The Project Manager (PM) is the single most important person in your mobile app development project. More important, arguably, than even you. The importance of avoiding a bad app project manager is critical.
The PM sits at the heart of everything, controlling the timing and costs of your project by making sure the developers – the guys writing the code for your app – are doing what they should be doing, at the right time.
It may surprise you to learn that good project managers are harder to recruit than good developers. For app development companies this represents a real problem, and they often have to recruit PM’s with less experience and technical knowledge than they would ideally need. This means, with the explosion in app development, that you can easily find your own project being run by a PM who doesn’t have the skills you actually need to make sure your project comes in on time and on budget.
Fortunately, there are a few ways where you can pre-qualify the quality of the project manager that will be assigned to your project before you actually go ahead and commission that development team to build your app.
Check their response to your app project briefing
When you are selecting a development team to work with it’s critical that you issue a solid project briefing to all the teams you are inviting to bid. We cannot stress enough how important this is.
For this reason, we have created an App Project Briefing template to help you. It will make sure you are giving the developer the information they need to give you the best possible response and most accurate timing.
In smaller development teams and agencies, the project manager you will be working with will nearly always make a direct contribution to the developer’s response to your briefing. In larger teams, where there may be a pre-sales team in place who handle the relationship before you are handed over to the actual development team, the project manager may not have had any impact.
In both cases look carefully at the quality of the developer’s response and ask the direct question – did the project manager they intend to put on the project have any input into the quote.
You are looking for a quality response and to hear that the PM did indeed contribute to their response.
By quality response we mean that the developer should leave you in no doubt about their technical credentials and their approach to realising your app idea.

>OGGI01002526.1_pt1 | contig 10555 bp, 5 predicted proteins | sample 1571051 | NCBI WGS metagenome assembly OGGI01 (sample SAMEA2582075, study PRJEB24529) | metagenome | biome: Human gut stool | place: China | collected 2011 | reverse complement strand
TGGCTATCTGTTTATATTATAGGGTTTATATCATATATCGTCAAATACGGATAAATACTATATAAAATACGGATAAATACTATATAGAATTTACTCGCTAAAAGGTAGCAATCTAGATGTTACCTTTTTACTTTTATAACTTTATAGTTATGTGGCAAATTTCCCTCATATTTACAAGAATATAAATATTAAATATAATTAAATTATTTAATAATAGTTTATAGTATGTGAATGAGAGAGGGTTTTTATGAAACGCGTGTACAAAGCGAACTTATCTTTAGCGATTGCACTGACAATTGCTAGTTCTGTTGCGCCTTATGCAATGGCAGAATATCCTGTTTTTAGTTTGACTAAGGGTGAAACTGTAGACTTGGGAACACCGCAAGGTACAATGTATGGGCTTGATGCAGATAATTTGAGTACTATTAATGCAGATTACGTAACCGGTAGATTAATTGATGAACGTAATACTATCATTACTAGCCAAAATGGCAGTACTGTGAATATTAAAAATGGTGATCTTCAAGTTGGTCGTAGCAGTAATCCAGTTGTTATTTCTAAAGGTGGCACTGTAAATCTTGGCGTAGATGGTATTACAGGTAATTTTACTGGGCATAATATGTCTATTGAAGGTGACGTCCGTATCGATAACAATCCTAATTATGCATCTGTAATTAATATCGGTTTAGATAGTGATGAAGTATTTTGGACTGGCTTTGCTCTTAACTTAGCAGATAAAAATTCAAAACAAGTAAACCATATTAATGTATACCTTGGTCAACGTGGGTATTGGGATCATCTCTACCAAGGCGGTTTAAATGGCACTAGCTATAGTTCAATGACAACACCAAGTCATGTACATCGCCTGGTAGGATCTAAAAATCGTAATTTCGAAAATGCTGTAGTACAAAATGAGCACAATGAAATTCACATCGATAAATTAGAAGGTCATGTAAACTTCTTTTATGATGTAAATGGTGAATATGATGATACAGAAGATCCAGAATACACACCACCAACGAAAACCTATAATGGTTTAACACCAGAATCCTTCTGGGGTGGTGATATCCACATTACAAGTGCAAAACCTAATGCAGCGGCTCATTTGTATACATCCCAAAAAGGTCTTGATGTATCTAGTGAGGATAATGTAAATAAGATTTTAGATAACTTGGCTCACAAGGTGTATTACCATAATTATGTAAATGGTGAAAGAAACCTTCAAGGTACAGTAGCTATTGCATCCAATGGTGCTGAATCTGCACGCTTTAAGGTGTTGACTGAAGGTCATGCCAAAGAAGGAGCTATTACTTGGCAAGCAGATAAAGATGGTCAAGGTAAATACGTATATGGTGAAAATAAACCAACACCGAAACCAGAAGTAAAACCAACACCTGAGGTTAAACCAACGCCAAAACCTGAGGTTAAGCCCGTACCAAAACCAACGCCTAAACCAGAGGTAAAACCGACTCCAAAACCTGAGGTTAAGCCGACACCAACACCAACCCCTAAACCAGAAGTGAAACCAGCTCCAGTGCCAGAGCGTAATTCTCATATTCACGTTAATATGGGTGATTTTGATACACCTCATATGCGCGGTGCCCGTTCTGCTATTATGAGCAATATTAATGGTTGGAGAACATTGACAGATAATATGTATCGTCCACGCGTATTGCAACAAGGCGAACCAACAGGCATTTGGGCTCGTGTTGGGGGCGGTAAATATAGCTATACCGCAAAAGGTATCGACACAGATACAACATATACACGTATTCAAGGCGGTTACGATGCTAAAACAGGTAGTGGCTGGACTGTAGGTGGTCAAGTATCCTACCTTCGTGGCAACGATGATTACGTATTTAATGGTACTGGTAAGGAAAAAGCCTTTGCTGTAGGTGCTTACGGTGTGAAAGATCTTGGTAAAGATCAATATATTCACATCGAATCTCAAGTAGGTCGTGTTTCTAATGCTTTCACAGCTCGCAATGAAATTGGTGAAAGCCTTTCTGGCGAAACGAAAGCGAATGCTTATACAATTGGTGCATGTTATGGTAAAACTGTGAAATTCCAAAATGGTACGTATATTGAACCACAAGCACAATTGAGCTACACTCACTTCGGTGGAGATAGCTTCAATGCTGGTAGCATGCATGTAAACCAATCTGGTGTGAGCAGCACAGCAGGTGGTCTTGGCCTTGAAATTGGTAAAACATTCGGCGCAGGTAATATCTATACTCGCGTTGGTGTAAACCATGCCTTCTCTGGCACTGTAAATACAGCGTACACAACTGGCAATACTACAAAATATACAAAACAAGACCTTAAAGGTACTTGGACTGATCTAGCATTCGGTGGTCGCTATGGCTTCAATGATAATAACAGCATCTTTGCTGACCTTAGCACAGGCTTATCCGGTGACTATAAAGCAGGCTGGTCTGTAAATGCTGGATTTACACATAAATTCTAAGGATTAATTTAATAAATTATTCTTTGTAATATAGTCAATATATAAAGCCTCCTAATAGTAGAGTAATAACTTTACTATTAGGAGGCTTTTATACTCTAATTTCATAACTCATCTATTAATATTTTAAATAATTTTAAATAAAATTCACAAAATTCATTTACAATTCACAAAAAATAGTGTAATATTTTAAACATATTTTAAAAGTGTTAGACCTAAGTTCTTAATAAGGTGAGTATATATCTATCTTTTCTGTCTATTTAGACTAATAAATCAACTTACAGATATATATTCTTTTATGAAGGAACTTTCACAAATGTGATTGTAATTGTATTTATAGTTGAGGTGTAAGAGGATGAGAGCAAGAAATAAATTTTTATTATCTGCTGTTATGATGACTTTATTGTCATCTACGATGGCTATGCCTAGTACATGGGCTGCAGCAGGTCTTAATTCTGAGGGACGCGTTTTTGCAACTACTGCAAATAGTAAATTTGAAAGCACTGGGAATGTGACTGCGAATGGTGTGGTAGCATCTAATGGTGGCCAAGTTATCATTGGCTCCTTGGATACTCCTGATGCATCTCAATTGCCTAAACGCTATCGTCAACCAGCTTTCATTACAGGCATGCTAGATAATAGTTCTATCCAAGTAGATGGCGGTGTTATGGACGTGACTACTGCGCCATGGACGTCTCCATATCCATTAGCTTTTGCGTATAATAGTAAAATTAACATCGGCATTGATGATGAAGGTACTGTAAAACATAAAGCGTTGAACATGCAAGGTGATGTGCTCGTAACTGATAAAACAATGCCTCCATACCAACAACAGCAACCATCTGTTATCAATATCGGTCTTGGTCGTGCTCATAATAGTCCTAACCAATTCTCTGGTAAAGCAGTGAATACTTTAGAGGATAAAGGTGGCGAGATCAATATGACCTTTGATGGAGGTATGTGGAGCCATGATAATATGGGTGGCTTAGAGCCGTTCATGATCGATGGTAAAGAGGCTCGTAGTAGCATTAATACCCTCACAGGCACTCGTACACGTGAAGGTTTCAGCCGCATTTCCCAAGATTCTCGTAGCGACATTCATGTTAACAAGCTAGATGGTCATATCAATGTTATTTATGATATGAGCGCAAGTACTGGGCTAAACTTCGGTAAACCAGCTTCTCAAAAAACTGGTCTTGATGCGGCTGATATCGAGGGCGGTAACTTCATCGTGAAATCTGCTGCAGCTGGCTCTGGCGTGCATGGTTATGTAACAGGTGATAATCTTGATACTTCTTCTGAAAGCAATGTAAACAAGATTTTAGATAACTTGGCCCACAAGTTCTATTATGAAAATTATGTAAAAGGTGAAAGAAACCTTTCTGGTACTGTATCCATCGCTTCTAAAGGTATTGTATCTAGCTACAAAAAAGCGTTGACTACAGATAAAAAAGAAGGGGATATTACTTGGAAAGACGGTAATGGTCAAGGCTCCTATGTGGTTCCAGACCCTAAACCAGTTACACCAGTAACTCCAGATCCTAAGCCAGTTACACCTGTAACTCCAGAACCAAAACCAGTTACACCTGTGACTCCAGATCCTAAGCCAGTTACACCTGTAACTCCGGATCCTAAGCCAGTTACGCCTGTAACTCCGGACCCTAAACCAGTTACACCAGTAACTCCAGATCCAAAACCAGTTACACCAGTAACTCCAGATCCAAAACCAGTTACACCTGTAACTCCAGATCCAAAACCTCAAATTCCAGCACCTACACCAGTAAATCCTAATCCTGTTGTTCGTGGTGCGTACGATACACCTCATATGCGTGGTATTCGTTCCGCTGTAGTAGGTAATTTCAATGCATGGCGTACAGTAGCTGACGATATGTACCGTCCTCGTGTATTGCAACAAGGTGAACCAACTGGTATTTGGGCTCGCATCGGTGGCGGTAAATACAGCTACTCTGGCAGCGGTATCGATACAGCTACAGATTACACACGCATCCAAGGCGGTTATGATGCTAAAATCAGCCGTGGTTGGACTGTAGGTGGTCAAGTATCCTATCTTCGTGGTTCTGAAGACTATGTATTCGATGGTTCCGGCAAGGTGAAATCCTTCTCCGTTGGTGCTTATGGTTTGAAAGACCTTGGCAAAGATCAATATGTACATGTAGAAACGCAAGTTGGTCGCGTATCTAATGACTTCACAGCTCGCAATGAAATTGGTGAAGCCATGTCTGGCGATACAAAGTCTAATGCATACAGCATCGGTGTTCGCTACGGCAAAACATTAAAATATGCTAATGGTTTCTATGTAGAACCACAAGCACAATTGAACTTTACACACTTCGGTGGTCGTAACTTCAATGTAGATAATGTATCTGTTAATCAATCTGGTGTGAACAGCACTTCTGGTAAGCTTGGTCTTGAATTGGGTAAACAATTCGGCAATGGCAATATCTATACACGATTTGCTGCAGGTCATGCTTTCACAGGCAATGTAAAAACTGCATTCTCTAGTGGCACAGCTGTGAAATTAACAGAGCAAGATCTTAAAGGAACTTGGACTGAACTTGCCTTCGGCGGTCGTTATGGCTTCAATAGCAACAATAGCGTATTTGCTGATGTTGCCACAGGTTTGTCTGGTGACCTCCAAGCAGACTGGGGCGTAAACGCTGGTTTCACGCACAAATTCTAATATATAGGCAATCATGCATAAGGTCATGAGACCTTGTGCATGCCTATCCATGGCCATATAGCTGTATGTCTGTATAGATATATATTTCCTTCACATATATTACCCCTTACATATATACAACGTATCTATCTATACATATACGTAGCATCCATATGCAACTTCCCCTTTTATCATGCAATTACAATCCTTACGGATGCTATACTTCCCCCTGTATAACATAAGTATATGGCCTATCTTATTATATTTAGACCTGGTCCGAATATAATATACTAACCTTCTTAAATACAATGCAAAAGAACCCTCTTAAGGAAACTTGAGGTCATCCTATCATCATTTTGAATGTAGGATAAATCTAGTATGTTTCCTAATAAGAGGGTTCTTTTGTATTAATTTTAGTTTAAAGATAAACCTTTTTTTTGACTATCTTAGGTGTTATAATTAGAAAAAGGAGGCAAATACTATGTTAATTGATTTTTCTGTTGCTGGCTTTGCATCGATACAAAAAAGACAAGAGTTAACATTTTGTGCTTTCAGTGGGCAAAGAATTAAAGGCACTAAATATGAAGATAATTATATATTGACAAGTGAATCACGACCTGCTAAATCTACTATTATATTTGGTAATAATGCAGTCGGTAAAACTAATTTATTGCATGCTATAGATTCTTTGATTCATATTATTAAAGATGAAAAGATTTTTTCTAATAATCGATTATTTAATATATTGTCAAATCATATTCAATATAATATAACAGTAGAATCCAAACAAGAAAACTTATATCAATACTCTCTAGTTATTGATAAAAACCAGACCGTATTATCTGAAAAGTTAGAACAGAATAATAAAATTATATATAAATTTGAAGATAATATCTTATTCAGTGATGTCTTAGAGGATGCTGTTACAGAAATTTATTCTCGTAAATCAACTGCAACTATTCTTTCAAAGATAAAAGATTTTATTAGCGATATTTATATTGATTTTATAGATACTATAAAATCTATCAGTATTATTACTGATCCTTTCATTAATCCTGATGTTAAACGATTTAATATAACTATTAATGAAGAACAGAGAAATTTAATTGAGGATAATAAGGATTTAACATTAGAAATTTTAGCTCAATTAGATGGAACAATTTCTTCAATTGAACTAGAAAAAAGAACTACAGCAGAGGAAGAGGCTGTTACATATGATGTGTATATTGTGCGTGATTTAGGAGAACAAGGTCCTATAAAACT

Meet the project manager you’ll be working with
Before signing a contract with a development team, especially if it has significant costs attached to it, insist on meeting the project manager and hopefully the technical lead on the project first.
The former is more important than the latter, and in some respects, it’s almost better to meet them separately – this would help you get a better handle on the technical knowledge standard of the PM. You need this to be high because you need to avoid a situation where, in your regular meetings the PM constantly needs to defer answering a question until they have consulted with another member of the team (who knows more). The fact is, your PM should already have the answers, if they are on top of the project, as you need them to be.
You don’t need to physically meet them – a call or Skype/GoToMeeting is fine. You don’t need to even like them – although it does help if you do get on, obviously – but you do need to be assured that the project manager you will be working with give you confidence in their capability, competence and knowledge. If they come across as the kind of person you’d like to have a beer with, well that’s just a bonus: but it’s not critical.
Make sure they are named in the contract
OK, so the developer has provided you with a great response to your app project briefing and you have met one of the project managers and you trust that they will do a great job for you.
Now, what you absolutely must avoid is having the PM switched out on you. Remember we said that good PM’s are hard to find?
If the PM you trust and want to work with is not named in the contract, along with a defined service level, then there is nothing to stop the development managers swapping that PM out for another, say once the project has got past the specification stage.
You need to be really clear that the PM you meet is the PM you will work with – this goes for any Business Analysis (BA’s) that are involved in the early days of the project too.
This is doubly important in smaller teams where the PM will almost certainly be working with other clients at the same time as working on your project. Most project managers work on medium sized app development project will be working across four to six clients.
This is not a problem until one of those clients has something go wrong that takes up a disproportionate amount of your shared project manager’s time. This is why it’s important to, a) make sure a minimum amount of meetings and time is specified in the contract and b0 as soon as those specified times start to slip you get on their case and get the PM servicing your business as per the agreement. If you let this slip, it could see the whole project start to slip.
Give them the best chance of getting the project management right from the start
As always, to give both your project the greatest chance of success and to give good developers the best opportunity to provide you with a great proposal or quote, start with the App Project Briefing template [link] so that you are giving them a clear idea of your project requirements.